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May 1986


Am J Dis Child. 1986;140(5):419. doi:10.1001/archpedi.1986.02140190029017

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"No one enjoys history until he's lived it"—a familiar adage. This is a bit of history that I have seen unfold during the last 25 years; one that I enjoy telling. It is a story not widely known in pediatrics, but it deserves to be, as it involves a remarkable man and pediatrician.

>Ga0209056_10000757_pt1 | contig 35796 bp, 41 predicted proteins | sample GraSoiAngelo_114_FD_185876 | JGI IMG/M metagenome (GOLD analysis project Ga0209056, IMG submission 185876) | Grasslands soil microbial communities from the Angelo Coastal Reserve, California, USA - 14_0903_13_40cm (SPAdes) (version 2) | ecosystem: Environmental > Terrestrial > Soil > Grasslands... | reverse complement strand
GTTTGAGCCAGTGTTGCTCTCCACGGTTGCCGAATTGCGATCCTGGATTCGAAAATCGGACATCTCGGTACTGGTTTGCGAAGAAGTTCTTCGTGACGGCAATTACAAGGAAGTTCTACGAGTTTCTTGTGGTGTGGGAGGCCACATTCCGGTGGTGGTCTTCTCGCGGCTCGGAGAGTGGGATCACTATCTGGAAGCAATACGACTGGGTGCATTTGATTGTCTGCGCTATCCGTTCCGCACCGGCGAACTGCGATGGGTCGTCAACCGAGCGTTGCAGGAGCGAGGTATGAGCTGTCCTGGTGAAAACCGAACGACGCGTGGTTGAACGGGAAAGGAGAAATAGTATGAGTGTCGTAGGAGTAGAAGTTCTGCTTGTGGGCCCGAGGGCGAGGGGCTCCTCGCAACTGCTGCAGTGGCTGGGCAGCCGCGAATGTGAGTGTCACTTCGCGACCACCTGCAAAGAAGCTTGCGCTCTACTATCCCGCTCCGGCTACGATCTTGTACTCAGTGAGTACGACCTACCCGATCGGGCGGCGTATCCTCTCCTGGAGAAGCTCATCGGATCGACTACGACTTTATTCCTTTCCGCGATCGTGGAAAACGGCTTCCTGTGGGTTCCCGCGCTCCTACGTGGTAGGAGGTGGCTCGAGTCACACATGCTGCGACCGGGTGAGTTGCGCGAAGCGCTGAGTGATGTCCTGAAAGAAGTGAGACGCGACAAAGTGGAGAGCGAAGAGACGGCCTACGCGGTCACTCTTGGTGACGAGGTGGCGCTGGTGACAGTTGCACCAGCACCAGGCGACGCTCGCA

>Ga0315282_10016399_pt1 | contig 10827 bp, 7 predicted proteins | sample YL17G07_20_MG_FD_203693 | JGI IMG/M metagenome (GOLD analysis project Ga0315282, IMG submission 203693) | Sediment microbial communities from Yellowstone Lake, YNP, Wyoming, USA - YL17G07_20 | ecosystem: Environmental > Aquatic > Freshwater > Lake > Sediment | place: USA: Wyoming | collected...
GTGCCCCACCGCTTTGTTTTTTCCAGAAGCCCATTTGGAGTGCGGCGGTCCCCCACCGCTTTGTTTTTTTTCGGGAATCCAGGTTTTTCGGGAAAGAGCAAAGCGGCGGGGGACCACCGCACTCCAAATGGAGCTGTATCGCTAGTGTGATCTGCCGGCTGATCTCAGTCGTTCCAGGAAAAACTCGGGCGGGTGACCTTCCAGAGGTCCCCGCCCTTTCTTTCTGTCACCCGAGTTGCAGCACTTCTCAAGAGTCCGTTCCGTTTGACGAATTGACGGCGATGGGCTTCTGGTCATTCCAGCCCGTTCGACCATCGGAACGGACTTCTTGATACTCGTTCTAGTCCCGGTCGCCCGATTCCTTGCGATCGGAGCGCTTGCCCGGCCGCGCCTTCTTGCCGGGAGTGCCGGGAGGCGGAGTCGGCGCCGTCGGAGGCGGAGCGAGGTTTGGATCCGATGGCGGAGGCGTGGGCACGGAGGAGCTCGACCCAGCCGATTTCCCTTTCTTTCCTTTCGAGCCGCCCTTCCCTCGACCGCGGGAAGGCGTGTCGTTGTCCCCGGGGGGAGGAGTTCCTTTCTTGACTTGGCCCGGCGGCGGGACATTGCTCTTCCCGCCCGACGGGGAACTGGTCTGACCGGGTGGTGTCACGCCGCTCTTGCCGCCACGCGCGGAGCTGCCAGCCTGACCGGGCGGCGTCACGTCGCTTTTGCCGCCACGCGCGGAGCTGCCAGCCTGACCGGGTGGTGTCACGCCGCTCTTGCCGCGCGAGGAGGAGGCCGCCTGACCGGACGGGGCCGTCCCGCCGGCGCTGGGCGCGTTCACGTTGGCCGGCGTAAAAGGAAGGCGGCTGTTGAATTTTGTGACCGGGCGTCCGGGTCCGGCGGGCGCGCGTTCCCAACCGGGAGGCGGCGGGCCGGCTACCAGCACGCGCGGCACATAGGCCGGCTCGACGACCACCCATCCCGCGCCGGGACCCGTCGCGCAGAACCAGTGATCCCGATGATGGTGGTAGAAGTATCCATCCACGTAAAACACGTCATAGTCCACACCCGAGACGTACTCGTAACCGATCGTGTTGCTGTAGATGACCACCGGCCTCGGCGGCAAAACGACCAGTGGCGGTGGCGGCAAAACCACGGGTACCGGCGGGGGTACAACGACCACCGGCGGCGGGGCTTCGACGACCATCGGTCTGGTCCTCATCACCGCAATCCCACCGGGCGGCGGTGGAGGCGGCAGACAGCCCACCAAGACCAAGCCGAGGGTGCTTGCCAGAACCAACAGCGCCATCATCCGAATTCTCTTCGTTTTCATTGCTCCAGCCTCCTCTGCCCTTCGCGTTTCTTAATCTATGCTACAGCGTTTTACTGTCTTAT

In 1961, after six years of private practice, I fulfilled a long-standing wish to observe medicine in another culture. Dr Janeway, my former chief, suggested that I might enjoy working in a new children's hospital in Ankara, Turkey. Ihsan Dogramaci, a private practitioner there, had founded the hospital in 1958 because he was disturbed over the poor hospital care his patients received. I joined him and a small group of other American and British physicians, nurses, and other health professionals. Our goal was to remake Turkish hospital care and medical education.

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